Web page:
Some examples are:

Vulgata SixtinaVulgata Clementina
Genesis 18 [31]
18:2tabernaculi suitabernaculi
18:2in terrain terram
18:4laventur pedes vestrilavate pedes vestros
18:5conforteturconfortate
18:5loquutuslocutus
18:20GomorrhaeorumGomorrhae
18:28quiapropter
Exodus 11
11:14constituit tete constituit
11:16venerantvenerunt
11:22et eripuiteripuit
11:25liberavitcognovit

Critiques

Prologue to the Gospel of John, Sixto-Clementine Vulgate, edition from 1922 Prologus Ioanni Vulgata Clementina.jpg
Prologue to the Gospel of John, Sixto-Clementine Vulgate, edition from 1922

The differences between the Sixtine and the Clementine editions of the Vulgate was an opportunity too good for Protestants to miss; Thomas James in his Bellum Papale sive Concordia discors (London, 1600) "upbraids the two Popes on their high pretensions and the palpable failure of at least one, possibly both of them." [32] He gave a long list of the differences (about 2,000) between these two editions. [33] Translators of the King James Version in the preface to the first edition from 1611 accused the pope of perversion of the Holy Scripture. [34]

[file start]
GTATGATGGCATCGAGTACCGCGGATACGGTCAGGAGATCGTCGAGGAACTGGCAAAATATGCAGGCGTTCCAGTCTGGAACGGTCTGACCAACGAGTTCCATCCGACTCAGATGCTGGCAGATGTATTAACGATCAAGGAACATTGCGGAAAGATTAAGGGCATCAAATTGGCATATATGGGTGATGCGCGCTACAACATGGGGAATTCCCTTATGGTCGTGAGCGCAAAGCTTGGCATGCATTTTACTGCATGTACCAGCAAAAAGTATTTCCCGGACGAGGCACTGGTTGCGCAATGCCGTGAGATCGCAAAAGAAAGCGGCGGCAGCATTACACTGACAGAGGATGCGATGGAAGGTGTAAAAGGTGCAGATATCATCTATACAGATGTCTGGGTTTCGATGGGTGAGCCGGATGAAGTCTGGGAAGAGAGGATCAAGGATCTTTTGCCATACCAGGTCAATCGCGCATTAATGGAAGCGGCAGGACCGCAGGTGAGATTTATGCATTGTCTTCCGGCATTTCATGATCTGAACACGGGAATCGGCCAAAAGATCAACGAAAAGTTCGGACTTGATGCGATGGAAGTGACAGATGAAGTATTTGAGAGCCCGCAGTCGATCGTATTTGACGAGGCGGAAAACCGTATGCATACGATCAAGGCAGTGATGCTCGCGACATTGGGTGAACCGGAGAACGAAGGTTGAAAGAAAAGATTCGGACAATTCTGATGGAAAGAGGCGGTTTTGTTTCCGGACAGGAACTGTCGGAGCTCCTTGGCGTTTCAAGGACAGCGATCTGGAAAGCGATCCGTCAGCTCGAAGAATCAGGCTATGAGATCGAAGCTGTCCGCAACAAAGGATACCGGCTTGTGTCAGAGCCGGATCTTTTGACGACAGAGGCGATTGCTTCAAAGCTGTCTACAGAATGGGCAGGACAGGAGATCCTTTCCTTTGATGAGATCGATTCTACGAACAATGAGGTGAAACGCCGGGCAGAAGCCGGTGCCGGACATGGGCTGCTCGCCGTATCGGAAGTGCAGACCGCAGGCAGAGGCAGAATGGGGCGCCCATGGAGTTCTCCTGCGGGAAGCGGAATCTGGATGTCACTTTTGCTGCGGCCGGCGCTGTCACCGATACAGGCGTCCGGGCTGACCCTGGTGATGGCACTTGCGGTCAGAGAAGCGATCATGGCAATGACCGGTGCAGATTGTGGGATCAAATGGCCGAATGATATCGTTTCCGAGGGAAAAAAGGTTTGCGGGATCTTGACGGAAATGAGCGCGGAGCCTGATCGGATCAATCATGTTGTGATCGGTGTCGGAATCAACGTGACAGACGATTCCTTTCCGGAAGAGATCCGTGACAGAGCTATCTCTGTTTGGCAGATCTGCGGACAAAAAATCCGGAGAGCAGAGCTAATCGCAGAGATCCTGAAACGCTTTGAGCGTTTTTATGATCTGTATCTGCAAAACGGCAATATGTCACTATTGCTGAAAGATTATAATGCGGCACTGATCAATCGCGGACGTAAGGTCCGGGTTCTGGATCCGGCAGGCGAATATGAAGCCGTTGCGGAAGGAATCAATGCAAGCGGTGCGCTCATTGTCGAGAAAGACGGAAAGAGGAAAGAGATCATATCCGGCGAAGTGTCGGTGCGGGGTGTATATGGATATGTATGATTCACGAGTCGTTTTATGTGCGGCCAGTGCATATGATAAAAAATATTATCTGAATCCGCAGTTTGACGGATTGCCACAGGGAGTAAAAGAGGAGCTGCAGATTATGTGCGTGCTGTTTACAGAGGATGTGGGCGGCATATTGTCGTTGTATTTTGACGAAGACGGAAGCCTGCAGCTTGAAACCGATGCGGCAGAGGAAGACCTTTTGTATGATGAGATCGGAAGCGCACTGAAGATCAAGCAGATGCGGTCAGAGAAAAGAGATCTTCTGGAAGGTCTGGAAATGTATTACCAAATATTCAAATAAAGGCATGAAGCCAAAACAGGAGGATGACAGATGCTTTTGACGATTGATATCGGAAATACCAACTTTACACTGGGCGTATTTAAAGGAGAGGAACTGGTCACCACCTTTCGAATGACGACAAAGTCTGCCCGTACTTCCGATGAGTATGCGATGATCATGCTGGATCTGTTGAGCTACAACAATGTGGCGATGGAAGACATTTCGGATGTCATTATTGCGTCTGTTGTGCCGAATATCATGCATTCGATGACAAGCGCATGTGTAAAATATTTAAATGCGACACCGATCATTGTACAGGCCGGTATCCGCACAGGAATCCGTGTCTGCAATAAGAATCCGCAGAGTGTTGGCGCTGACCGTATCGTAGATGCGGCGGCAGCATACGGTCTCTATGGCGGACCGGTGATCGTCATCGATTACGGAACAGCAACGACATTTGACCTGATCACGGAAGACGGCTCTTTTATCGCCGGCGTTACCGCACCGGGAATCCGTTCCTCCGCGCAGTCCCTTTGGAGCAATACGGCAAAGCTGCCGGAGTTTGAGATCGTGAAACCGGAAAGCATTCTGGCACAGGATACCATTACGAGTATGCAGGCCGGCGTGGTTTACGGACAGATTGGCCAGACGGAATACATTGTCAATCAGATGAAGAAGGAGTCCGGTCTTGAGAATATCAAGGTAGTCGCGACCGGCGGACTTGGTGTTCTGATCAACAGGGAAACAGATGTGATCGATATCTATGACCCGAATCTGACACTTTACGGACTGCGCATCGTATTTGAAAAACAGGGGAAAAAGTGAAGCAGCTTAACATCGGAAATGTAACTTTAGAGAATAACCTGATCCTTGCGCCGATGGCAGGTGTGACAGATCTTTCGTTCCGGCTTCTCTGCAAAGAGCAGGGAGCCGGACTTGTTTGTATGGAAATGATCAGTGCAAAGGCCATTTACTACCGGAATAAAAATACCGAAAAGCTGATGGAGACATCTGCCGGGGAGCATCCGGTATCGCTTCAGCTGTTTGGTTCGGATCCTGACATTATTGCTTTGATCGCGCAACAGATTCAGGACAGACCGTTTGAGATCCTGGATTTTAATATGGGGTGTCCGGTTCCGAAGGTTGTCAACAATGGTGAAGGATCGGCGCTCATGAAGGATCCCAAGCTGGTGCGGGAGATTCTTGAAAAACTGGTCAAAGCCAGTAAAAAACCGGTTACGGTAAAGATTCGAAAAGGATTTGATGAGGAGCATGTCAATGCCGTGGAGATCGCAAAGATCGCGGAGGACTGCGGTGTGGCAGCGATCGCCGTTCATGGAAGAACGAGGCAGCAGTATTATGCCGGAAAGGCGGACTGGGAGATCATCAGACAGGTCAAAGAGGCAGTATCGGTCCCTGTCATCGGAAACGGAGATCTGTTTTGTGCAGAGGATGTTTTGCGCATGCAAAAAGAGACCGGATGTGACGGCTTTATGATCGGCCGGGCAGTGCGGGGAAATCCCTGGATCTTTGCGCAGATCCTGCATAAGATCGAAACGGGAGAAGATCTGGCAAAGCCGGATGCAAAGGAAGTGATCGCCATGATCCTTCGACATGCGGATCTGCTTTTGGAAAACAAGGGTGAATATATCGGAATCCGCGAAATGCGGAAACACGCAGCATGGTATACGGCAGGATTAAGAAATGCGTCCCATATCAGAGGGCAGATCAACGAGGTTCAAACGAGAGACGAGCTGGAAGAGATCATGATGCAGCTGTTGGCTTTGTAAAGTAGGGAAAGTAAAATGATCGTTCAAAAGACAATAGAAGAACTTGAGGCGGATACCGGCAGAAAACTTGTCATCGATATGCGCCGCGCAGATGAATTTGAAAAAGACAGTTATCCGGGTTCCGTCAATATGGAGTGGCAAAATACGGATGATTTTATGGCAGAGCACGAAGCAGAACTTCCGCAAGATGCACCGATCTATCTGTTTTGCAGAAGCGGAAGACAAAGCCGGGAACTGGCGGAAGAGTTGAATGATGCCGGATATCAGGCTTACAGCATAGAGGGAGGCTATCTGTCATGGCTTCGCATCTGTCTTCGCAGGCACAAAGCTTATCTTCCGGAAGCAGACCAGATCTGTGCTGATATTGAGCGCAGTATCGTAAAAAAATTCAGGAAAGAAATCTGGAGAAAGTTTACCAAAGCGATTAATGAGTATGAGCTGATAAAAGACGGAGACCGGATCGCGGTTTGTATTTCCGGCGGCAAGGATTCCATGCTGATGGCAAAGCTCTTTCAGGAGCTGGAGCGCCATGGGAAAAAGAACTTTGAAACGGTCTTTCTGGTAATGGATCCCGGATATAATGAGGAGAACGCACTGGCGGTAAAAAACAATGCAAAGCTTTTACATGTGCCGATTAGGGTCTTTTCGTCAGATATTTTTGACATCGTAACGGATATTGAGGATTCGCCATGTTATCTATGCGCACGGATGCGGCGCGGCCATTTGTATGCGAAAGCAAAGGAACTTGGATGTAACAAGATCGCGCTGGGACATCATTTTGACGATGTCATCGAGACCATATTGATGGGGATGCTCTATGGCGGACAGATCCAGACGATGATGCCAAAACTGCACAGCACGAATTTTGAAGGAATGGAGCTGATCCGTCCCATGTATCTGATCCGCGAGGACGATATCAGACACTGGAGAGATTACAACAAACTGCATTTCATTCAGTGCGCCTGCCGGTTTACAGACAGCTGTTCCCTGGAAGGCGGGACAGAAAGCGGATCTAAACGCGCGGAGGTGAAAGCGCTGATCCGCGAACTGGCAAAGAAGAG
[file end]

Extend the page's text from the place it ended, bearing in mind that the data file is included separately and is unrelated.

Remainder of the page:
Hastings "willingly admit[s]" that "on the whole [...] the Clementine text is critically an improvement upon the Sixtine." [9] However, Kenyon argues that the changes which differentiate the Clementine edition from the Sixtine edition "exept where they simply remove an obvious blunder, are, for the most part, no improvement" [35] Henri Quentin wrote: "Overall, the Clementine edition is a little better than the Sistine, but it does not mark a considerable progress" [36]

The Clementine Vulgate was criticised by such textual critics as Richard Bentley, John Wordsworth, Henry Julian White, Samuel Berger, and Peter Corssen. [35] Monsignor Roger Gryson, a patristics scholar at the Catholic University of Louvain, [37] asserts in the preface to 4th edition of the Stuttgart Vulgate (1994) that the Clementine edition "frequently deviates from the manuscript tradition for literary or doctrinal reasons, and offers only a faint reflection of the original Vulgate, as read in the pandecta of the first millennium." [38] By the same token however, the great extent to which the Clementine edition preserves contaminated readings from the medieval period can itself be considered to have critical value; Frans Van Liere states: "for the medieval student interested in the text as it was read, for instance, in thirteenth century Paris, the Sixto-Clementine Vulgate might actually be a better representative of the scholastic biblical text that the modern critical editions of the text in its pre-Carolingian form." [39] Houghton states that "[t]he Clementine Vulgate is often a better guide to the text of the mediaeval Vulgate than critical editions of the earliest attainable text." [25]

Later printings